In the months since our last update, as usual, much has changed in the Arm Server ecosystem! When assessing the industry and product performance in such an emerging field, things move fast! Here are few observations and notes on the second half of 2019, and a look ahead to what to is forthcoming in 2020 for Arm Servers.
First, Marvell has continued to focus on the HPC market, and has promoted their ThunderX2 processor in talks, marketing materials, and social media posts focused on their National Laboratory projects and installations. There is also some preliminary talk about their next generation product, the ThunderX3, though details are limited at the time of this writing. In a sign of confidence, Arm directly invested a significant sum of money in the Marvell Arm Server processor as well.
Meanwhile, Ampere has had continued success with their eMag processor, including server sales through Lenovo, and a Workstation version of the platform now available as well. Similar to Marvell, Ampere has begun to discuss their next generation processor as well, stating that it will have 80 cores, and will be based on the Arm Neoverse N1 reference architecture. Again similar to Marvell, Arm has also invested directly in Ampere to keep momentum and product development strong, and more recently Oracle has invested as well.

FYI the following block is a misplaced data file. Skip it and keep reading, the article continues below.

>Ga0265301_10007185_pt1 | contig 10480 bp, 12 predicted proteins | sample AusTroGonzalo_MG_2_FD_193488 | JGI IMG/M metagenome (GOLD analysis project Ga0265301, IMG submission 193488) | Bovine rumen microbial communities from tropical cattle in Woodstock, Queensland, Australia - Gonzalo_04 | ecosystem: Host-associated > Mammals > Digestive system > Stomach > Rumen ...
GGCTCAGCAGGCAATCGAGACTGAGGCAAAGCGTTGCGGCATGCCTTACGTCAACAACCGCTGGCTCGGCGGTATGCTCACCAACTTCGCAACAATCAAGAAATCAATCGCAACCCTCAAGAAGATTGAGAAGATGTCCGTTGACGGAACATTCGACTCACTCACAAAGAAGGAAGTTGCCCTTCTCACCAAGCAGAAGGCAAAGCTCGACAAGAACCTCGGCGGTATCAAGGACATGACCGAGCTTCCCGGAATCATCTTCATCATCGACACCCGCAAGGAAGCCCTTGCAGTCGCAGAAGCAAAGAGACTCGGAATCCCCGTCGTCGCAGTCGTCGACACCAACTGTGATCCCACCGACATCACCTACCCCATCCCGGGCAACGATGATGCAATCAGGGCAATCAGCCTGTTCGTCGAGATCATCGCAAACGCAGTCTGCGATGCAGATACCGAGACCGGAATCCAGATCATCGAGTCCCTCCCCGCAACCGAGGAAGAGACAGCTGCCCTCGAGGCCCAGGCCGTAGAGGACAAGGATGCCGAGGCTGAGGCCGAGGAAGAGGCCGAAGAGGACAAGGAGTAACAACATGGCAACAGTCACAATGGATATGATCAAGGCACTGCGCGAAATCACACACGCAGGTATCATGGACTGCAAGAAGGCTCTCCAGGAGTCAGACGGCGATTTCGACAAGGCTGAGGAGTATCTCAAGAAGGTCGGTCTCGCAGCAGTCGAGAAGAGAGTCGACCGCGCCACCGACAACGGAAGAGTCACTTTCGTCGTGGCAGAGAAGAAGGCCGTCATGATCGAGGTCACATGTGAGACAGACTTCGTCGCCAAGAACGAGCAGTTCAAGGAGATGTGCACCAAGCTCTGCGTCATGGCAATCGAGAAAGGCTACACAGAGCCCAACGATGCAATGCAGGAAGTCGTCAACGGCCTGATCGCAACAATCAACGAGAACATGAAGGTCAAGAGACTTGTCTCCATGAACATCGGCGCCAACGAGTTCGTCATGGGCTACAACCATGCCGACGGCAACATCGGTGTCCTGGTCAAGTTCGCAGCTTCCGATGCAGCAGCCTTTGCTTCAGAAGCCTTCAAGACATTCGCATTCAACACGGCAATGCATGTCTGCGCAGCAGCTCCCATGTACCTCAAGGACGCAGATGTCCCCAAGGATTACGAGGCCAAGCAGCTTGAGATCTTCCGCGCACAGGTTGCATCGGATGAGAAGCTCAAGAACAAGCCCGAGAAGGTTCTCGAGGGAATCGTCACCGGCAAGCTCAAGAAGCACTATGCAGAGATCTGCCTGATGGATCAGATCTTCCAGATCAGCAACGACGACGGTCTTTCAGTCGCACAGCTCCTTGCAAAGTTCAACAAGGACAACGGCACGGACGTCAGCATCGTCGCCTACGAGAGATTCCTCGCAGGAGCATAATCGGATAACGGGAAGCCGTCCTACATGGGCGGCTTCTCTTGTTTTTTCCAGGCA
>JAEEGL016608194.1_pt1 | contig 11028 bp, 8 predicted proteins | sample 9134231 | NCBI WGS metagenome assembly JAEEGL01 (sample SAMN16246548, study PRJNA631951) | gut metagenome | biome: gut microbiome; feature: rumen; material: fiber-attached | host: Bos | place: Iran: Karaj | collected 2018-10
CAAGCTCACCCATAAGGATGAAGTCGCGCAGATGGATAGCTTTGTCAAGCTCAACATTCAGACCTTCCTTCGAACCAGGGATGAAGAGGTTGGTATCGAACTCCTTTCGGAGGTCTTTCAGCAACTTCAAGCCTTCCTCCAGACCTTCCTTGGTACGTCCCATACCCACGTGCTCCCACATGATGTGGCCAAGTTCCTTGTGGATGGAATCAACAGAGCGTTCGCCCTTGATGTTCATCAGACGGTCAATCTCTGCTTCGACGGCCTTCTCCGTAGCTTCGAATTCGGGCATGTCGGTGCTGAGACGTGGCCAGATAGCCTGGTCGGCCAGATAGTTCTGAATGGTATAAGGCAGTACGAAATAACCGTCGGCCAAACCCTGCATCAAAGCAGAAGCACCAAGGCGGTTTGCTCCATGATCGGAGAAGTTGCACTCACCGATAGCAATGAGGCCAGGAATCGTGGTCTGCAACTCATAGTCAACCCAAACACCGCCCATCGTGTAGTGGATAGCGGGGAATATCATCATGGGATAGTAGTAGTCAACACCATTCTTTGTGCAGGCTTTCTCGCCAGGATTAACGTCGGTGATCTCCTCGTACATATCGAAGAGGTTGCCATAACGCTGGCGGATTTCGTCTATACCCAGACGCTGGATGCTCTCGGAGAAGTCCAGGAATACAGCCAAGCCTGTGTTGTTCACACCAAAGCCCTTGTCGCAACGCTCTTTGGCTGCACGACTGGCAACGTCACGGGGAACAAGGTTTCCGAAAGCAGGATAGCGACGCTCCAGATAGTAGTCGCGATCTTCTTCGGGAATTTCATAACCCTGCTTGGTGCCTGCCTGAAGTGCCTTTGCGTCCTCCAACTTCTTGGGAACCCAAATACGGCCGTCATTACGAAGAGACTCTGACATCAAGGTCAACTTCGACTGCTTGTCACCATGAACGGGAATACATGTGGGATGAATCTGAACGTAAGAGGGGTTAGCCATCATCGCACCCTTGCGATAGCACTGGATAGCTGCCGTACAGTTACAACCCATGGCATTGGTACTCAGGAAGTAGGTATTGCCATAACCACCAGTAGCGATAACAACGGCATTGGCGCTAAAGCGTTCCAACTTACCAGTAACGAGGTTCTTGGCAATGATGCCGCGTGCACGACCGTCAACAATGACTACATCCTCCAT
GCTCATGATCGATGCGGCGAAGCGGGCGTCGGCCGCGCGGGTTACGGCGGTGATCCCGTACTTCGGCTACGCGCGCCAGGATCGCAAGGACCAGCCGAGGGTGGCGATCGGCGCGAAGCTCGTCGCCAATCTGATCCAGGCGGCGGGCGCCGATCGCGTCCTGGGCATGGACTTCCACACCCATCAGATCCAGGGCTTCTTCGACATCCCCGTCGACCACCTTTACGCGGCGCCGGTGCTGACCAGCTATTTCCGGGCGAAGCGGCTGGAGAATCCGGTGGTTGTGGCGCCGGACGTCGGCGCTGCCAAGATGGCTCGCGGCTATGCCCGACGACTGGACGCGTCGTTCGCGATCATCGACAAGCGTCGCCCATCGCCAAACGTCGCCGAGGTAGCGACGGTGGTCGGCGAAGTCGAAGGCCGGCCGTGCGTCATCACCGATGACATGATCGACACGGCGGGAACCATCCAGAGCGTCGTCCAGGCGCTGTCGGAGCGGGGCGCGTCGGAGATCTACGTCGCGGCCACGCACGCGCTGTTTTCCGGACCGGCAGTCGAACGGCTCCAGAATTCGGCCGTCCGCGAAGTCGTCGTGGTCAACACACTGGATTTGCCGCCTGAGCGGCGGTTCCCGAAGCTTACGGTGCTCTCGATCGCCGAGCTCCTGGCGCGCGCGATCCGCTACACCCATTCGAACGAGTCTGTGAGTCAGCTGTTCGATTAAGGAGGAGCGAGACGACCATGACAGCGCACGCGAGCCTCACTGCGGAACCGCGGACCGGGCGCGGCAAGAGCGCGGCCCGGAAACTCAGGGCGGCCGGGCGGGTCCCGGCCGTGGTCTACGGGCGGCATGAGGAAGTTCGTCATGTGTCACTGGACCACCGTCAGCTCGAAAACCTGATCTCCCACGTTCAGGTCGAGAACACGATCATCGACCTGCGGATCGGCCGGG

Amazon has been competing strongly in the Arm Server market for the past year with their Graviton platform, which powers the AWS A1 Instance Type. At the re:Invent conference, Amazon announced the Graviton2 processor, which will be available soon, and increases the core count to 64 and “deliver 7x performance, 4x the number of compute cores, 2x larger caches, and 5x faster memory compared to the first-generation Graviton processors” according to Amazon.
The last item to make note of is the SolidRun Honeycomb platform, which is technically marketed as a Developer Workstation, but could quite easily be adapted to a small server. It offers a 16-core NXP Layerscape SoC, 4x 10gb Ethernet, SATA, PCIe, and a standard mini-ITX footprint.
As usual, if you have anything to add to the conversation, simply add your comments below, and we will continue to offer analysis and insight to all things Arm Servers!